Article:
It’s an orgy that would have made caligula jealous. an unusually warm mid-may day filled with frenzied lovemaking, the participants’ bodies locked together coupling with a purpose, oblivious to all that surrounds them. Onlookers are left to gape in wonder as caddisflies in every shape, color, and size procreate with an intoxicating intensity. My riverside campsite, tucked in at the end of a rugged dirt road, provides an unmatched view of the broad Yakima River and surrounding cliffs. A large cottonwood tree in the middle of the site offers blessedly cool shade in the afternoon and a place to hang my waders at night. The tree also serves as a boudoir for the amorous insects that wander anxiously about its new spring leaves. Caddis cover everything within 20 yards of the river – tent, car, cooler, camp chair, legs, arms, head. Many are joined at the abdomen, sometimes in threes and fours, crawling everywhere.
A trio of female redwing blackbirds gathers nearby and casually picks off the bugs scampering across the dusty ground. They feed nonchalantly, eyeing the smorgasbord with a casual interest, snatching only the biggest and fattest.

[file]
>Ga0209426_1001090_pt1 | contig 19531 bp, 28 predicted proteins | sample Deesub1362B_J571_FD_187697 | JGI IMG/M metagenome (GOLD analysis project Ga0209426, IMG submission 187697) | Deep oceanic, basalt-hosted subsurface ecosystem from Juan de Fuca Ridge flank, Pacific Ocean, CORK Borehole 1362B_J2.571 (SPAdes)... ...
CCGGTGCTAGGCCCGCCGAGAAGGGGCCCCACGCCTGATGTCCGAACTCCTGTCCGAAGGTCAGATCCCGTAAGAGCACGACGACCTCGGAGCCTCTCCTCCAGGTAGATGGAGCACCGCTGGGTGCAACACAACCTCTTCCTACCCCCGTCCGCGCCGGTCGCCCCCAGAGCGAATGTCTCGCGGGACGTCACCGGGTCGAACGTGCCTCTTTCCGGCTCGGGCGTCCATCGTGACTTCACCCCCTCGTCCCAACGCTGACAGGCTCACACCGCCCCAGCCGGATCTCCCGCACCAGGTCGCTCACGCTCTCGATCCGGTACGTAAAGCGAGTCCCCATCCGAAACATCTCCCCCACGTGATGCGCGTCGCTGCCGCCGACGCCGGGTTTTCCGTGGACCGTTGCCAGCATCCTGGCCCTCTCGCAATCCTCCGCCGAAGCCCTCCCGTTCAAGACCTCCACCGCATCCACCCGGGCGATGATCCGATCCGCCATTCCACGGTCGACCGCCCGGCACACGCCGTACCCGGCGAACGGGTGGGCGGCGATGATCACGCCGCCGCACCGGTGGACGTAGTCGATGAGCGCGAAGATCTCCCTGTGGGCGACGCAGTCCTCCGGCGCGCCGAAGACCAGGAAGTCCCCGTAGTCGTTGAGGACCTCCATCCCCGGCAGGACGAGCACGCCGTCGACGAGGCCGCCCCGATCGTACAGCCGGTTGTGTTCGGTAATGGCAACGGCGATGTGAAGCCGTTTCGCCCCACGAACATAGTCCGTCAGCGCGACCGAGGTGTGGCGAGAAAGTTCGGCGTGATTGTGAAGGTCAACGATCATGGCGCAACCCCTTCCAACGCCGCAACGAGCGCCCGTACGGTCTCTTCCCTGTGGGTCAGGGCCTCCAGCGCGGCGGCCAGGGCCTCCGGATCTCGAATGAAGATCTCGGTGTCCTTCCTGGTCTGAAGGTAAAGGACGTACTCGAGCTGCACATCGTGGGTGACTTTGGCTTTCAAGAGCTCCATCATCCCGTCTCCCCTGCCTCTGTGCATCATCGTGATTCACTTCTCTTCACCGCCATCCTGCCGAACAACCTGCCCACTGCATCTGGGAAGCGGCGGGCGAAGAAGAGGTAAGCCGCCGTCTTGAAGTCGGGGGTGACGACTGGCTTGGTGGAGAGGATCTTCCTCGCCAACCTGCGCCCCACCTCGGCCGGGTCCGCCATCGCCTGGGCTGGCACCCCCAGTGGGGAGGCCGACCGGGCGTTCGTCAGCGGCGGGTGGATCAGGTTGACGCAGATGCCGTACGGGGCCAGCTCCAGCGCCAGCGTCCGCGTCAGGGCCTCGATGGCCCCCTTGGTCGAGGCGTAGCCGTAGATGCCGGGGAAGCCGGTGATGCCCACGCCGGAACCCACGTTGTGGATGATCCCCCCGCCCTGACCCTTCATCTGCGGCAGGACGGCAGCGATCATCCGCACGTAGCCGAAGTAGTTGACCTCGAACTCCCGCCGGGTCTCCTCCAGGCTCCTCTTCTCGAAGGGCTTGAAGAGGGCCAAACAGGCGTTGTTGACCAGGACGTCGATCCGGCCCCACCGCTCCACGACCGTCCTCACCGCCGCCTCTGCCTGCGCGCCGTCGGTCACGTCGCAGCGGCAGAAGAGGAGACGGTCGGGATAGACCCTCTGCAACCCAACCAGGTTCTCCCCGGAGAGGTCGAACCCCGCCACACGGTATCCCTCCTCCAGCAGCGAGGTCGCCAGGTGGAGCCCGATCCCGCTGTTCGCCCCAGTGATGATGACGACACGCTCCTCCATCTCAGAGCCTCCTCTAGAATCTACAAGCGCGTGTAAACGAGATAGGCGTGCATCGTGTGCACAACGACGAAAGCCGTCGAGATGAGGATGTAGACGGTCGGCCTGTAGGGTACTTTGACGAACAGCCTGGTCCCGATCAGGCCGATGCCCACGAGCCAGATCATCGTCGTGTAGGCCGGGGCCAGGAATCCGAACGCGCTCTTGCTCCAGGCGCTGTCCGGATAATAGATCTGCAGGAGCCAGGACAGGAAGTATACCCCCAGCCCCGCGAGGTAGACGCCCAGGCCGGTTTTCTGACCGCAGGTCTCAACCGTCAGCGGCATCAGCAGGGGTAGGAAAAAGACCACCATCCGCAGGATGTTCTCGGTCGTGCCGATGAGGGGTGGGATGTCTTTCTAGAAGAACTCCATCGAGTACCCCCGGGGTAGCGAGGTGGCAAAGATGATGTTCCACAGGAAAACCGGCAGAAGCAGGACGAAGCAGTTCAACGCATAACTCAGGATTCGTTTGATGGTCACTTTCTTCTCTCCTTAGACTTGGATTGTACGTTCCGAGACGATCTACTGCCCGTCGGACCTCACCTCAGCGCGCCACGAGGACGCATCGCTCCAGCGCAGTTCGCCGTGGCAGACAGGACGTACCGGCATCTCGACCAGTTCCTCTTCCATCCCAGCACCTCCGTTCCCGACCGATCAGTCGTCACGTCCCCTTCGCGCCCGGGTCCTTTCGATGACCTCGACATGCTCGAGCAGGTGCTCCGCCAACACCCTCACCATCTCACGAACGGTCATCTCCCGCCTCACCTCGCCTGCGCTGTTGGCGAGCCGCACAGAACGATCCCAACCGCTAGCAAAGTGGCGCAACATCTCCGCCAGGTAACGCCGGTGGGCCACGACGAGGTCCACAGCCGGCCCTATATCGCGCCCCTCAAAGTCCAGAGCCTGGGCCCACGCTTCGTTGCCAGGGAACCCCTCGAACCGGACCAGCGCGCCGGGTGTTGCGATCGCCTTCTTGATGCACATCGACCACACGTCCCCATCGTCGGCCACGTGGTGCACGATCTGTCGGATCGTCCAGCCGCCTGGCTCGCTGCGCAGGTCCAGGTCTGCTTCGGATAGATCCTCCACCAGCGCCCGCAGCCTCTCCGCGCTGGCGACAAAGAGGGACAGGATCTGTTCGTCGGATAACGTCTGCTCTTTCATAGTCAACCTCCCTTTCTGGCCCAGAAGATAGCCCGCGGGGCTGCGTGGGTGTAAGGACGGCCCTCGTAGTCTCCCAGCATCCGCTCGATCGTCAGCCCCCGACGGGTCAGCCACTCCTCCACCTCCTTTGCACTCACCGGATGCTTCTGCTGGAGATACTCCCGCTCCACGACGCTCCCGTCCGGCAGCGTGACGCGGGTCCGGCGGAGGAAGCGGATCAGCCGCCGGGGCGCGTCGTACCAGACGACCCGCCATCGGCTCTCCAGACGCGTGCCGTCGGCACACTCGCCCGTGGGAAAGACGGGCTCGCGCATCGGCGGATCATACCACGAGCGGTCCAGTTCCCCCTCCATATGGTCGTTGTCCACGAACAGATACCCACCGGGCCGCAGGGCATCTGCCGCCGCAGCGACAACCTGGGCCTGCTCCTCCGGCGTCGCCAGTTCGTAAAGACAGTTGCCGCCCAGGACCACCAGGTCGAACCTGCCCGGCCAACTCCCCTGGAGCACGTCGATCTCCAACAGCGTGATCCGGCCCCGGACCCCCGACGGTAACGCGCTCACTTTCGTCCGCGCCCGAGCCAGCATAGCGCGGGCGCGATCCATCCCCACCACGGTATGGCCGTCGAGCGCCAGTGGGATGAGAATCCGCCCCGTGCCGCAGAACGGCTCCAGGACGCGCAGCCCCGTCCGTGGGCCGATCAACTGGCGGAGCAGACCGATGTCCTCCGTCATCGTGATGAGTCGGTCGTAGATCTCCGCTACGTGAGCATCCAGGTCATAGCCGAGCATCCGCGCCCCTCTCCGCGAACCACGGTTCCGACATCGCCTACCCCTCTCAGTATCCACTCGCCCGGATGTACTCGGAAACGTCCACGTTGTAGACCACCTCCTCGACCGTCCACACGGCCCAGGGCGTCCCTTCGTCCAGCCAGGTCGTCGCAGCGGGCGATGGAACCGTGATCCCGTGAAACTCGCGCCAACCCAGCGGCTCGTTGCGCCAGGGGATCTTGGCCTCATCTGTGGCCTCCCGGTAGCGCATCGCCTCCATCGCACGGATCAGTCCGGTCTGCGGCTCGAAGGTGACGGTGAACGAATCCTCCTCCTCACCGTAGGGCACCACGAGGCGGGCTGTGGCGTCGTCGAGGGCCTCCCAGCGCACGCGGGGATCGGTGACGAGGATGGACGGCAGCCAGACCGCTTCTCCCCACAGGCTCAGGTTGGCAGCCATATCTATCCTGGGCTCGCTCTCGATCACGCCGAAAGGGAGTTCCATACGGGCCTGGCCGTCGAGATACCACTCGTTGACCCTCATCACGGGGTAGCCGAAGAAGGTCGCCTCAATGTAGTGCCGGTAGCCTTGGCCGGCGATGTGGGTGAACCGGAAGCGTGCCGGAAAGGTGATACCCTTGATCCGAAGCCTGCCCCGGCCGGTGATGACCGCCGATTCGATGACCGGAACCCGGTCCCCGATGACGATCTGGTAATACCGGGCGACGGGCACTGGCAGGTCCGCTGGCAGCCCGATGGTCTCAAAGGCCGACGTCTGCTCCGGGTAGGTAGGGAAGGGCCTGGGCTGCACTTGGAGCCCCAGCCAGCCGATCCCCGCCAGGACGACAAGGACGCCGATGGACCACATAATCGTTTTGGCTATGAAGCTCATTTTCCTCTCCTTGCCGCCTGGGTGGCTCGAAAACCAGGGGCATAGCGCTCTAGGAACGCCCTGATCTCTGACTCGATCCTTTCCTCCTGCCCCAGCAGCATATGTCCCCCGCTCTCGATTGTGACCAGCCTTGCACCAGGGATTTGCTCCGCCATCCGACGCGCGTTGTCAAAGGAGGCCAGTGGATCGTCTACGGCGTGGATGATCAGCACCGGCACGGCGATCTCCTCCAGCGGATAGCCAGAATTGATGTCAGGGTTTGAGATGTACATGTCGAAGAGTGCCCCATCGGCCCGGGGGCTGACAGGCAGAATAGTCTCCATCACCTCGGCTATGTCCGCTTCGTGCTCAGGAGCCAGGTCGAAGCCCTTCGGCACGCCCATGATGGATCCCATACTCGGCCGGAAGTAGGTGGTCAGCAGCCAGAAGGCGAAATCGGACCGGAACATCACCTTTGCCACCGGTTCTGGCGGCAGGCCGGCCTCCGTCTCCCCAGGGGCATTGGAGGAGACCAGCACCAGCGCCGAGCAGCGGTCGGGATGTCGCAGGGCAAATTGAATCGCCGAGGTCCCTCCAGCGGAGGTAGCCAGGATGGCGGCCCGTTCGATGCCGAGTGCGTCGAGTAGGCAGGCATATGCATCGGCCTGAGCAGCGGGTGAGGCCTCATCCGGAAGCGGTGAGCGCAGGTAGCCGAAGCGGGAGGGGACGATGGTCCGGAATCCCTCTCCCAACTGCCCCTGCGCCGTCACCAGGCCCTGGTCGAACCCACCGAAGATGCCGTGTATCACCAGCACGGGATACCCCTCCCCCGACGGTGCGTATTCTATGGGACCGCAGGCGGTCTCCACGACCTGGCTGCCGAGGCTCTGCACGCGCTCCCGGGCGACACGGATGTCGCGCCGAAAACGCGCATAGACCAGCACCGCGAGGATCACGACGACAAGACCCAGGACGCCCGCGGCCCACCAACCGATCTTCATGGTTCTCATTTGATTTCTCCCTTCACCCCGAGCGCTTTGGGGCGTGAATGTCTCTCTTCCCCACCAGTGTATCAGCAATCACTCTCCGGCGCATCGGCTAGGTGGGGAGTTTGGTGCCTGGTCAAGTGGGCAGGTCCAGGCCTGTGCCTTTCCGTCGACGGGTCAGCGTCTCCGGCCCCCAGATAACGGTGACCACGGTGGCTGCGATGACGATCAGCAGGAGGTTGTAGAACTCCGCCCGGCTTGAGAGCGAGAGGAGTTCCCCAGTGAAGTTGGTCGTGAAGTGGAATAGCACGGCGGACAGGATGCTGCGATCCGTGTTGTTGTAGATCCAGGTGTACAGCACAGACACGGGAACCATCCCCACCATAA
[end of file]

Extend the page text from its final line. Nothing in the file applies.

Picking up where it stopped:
Bright yellow finches chase each other across the broad, slow-moving river. They appear as yellow streaks, flying haphazardly, as though trying to dodge the bugs that fill the air above the water. Conspicuously absent are the swarms of swallows that usually pour from cliffside caves when a hatch explodes. Perhaps they’ve already swallowed their fill, as it were, and instead rest in the cool shade of their mud-spun homes. I watch the water for telltale signs of feeding trout – a splash, a dimple, a nose edging above the waterline. The trout feed above the surface consistently but without urgency, as though, like the blackbirds, they are bored. Or, perhaps, they, too, have had their fill.
In April, when the river finally warms and the brown drakes hatch every afternoon, even the biggest, most wary rainbows and cutthroats greet the giant mayflies’ arrival with a certain feral savagery, feeding like hungry wolves on an elk carcass. Perhaps they know that the hatch occurs for only a couple hours each day, that it lasts for only a few weeks, and that future meals will not be as large or as easy. But in mid-May, there is no two-hour caddis hatch. It’s a storm that lasts for days, wave after wave of caddis bursting forth from the water, while the recently laid dap their backsides into the current, depositing eggs.